In 1979, not long after leaving the NFL sidelines, Madden joined CBS Sports as a color commentator. By 1981 he would join Pat Summerall on the network’s No. 1 NFL announcing team, and they be the CBS A-team until 1993, when Fox landed TV rights to the NFL. Madden and Summerall then joined the nascent network and team there until 2001.

Loud, smiling and often unkempt, Madden endeared himself to viewers in any number of ways. Among them was his penchant for pointing what goes on among “the big guys” on the line of scrimmage and freely deploying such shouted phrases as “boom!” and “whap!” He was a perfect foil for ex-NFL kicker Summerall’s generally lower-key play-by-play.

Madden joined ABC’s Monday Night Football booth in 2002, doing color commentary alongside Al Michaels. Then in 2005, Dick Ebersol lured the ex-coach to do color for NBC’s Sunday Night Football — making Madden the first sportscaster to work for all of the “Big Four” TV networks. He ultimately would call nine Super Bowl games, and his final assignment was Super Bowl XLIII for NBC in 2009.

Among he most famous shtick was when Madden would award a turkey leg to the best player in the Thanksgiving game he’d just called. As the gag aged, he added extra legs to said birdzillas to create a satisfying — if unappetizing — trophy turkey.

Madden won 17 Sports Emmy Awards for Outstanding Sports Personality, including the Lifetime Achievement Award in 2010.

During his time in the broadcast booth, Madden would develop another following as a spirited pitched for Miller Lite, whose beer commercials of the 1970s and ’80s drew some of the sporting world’s biggest — or at least most colorful — names. Among the most popular, and, frankly, hilarious of these was the 1982 “all-star” ad that featured the “Tastes Great” and “Less Filling” sides in a hotly contested bowling tournament. The minute-long ad ended with Rodney Dangerfield getting no respect from the pins and then Madden “busting through” the screen to complain, loudly, “Hey! I didn’t get my turn!”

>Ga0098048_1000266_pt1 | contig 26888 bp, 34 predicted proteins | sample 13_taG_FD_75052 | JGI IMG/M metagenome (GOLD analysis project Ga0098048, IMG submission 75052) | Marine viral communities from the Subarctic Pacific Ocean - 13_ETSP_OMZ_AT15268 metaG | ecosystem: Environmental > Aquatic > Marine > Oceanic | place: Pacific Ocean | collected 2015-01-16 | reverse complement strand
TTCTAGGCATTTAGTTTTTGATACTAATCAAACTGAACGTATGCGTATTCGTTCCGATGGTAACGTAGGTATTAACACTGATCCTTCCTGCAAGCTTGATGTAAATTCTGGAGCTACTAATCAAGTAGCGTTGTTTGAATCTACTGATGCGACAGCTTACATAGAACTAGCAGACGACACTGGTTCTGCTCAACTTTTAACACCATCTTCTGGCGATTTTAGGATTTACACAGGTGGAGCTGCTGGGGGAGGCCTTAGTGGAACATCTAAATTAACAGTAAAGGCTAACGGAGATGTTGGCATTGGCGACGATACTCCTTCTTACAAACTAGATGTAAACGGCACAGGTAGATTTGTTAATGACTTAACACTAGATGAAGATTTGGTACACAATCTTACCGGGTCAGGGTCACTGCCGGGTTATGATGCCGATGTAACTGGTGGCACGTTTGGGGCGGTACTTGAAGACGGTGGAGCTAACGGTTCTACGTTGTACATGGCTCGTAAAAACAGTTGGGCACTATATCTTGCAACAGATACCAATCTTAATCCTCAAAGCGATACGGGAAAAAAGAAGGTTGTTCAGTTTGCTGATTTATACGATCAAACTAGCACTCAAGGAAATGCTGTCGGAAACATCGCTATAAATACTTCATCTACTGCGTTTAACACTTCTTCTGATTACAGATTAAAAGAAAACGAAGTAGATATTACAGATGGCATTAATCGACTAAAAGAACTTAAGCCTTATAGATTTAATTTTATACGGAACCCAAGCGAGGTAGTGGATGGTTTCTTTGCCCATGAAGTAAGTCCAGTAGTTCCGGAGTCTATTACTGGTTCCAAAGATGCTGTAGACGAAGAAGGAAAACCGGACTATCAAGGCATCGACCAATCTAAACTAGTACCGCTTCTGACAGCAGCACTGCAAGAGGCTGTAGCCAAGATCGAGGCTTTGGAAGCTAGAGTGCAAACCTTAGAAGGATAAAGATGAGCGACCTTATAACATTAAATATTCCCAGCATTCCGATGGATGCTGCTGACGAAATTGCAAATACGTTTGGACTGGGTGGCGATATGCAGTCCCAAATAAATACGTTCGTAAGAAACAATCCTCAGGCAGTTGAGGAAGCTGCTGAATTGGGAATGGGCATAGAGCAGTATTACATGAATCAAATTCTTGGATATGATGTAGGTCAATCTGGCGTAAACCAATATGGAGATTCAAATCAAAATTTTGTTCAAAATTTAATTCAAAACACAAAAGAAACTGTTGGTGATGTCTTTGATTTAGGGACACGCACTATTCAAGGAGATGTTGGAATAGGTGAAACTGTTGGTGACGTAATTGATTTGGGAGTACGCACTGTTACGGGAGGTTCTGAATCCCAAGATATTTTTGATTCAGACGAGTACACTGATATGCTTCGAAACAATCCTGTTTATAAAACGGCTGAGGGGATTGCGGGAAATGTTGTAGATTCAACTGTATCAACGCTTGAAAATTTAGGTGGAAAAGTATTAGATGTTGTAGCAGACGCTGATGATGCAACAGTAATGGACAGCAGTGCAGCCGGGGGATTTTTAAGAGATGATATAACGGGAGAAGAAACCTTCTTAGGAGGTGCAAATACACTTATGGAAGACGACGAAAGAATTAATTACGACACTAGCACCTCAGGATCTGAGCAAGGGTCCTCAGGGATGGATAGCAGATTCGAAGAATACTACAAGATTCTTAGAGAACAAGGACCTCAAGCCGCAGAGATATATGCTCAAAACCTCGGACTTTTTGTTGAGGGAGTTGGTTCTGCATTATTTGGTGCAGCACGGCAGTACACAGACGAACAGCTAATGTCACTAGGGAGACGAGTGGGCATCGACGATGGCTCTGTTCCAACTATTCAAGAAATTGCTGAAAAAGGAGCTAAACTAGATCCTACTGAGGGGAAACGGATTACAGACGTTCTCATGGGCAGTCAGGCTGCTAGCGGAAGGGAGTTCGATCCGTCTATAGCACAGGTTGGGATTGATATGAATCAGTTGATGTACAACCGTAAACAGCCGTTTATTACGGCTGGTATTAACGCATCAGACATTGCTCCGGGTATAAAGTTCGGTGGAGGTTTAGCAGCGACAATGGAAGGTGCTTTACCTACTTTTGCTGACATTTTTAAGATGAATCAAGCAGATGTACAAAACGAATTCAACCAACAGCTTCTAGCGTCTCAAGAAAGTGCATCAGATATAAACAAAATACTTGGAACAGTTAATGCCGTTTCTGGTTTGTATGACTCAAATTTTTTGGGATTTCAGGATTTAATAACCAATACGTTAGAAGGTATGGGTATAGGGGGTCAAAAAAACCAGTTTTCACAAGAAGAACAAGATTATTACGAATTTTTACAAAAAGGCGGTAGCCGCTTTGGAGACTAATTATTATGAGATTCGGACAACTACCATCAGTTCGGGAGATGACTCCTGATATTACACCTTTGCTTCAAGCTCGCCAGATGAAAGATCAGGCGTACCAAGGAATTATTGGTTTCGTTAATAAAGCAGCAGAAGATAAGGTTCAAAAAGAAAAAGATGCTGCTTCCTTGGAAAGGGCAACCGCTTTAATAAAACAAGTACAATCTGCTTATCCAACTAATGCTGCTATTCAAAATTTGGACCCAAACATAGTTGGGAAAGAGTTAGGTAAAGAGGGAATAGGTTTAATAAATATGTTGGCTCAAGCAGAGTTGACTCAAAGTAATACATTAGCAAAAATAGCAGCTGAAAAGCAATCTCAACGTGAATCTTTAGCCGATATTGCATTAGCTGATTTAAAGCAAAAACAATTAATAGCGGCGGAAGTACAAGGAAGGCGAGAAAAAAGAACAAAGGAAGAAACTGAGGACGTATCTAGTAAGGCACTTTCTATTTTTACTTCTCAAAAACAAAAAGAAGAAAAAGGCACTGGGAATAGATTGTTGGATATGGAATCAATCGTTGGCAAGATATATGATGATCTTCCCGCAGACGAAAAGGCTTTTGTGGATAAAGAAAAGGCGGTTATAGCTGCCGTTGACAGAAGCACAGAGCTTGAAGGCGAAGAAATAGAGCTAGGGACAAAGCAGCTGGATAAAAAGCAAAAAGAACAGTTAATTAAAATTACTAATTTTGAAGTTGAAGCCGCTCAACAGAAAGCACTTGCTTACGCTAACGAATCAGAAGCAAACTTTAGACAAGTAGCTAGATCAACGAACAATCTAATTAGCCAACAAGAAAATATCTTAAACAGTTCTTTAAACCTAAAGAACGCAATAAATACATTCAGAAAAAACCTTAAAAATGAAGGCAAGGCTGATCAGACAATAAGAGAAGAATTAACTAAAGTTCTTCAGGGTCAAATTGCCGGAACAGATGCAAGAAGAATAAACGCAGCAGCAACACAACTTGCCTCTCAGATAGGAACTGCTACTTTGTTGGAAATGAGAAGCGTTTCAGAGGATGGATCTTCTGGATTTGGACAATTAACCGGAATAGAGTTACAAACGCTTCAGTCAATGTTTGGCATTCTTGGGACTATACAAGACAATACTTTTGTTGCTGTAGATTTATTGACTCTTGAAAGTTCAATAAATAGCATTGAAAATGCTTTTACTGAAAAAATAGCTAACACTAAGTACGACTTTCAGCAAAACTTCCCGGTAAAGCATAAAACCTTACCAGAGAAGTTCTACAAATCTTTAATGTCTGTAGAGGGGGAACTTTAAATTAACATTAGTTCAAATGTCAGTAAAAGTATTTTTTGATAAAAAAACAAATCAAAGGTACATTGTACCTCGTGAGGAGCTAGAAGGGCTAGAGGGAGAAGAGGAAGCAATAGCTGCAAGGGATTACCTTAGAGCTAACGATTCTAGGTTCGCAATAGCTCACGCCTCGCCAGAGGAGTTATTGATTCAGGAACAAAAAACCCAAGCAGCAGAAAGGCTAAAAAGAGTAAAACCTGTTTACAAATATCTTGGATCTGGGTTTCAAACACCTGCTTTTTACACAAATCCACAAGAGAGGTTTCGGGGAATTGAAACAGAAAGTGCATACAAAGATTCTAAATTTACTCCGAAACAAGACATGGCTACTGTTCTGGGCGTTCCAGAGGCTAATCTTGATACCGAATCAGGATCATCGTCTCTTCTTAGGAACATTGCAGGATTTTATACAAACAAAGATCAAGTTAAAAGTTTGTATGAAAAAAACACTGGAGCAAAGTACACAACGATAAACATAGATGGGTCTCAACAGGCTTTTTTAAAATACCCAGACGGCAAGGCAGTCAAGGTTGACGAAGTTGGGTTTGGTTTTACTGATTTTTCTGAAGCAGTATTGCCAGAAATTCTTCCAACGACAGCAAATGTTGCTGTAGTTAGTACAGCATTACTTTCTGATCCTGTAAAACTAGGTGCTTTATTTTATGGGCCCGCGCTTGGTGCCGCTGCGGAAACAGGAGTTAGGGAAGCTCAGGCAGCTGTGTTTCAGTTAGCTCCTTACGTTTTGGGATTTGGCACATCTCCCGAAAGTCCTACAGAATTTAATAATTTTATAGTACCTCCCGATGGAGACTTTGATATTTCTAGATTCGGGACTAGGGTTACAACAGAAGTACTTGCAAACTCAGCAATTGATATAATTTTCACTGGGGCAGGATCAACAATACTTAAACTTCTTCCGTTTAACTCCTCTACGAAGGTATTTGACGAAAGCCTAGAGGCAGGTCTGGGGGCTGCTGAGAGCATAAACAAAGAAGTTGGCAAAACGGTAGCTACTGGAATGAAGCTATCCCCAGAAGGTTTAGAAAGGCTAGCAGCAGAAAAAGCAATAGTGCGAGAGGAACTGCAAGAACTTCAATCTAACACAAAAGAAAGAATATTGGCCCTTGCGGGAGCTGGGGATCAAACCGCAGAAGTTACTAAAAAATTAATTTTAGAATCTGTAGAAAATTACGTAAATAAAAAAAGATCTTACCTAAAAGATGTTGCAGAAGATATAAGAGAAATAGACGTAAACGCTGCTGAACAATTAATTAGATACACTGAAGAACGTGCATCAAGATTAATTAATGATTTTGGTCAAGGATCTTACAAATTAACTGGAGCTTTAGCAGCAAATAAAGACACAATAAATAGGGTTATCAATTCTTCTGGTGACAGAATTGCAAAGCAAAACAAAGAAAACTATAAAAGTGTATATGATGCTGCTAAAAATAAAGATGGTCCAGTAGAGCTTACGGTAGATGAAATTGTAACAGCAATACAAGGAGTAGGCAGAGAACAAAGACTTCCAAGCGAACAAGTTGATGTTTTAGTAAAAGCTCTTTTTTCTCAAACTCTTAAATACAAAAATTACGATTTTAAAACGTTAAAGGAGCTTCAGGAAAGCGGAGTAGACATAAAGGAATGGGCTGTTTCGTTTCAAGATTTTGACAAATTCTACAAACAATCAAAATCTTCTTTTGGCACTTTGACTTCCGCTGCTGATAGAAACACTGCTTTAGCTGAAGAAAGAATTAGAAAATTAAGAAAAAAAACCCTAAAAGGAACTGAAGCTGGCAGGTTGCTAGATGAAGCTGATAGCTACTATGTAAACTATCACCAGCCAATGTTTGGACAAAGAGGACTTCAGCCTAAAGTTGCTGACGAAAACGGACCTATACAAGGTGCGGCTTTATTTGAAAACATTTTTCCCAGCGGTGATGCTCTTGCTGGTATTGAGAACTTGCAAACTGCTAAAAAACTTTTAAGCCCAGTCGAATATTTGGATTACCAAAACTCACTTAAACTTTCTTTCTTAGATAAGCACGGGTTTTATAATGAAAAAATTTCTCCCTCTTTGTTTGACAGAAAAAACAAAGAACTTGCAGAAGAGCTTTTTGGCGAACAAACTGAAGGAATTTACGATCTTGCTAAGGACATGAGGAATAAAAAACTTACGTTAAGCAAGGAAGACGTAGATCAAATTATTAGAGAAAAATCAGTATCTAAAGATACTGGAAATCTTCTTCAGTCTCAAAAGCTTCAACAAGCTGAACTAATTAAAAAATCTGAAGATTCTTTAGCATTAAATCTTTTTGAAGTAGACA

As if all that wasn’t enough for one sporting lifetime, Madden would become the first — or, rather, last name in sports video games.

The first version of Electronic Arts’ John Madden Football debuted in 1988, and EA Sports has released new version every year since 1990. Renamed Madden NFL in in 1993, the game has sold more than 100 million units and billions of dollars in revenue. Maming the game’s cover became a badge of honor for NFL players. It remains a strong seller annually, with Madden NFL 2022 arriving last August 31.

R.I.P. to John Madden. It was one of my greatest honors to grace the cover of your video game. Thank you for the years of joy and motivation! pic.twitter.com/4P4NKdC1gT

— Richard Sherman (@RSherman_25) December 29, 2021

Not to be confused for the Oscar-nominated British filmmaker of the same name, Madden’s self-deprecating likability made him a favorite of documentarians, talk shows and, in one instance, music-video casting directors. He features prominently in U2’s American football-themed U.S. video for “Stuck in a Moment You Can’t Get Out Of.” The 2001 clip from the Irish band’s album All That You Can’t Leave Behind opens with Madden doing commentary for a “game” between the Lemons and the Flys. Watch the clip here: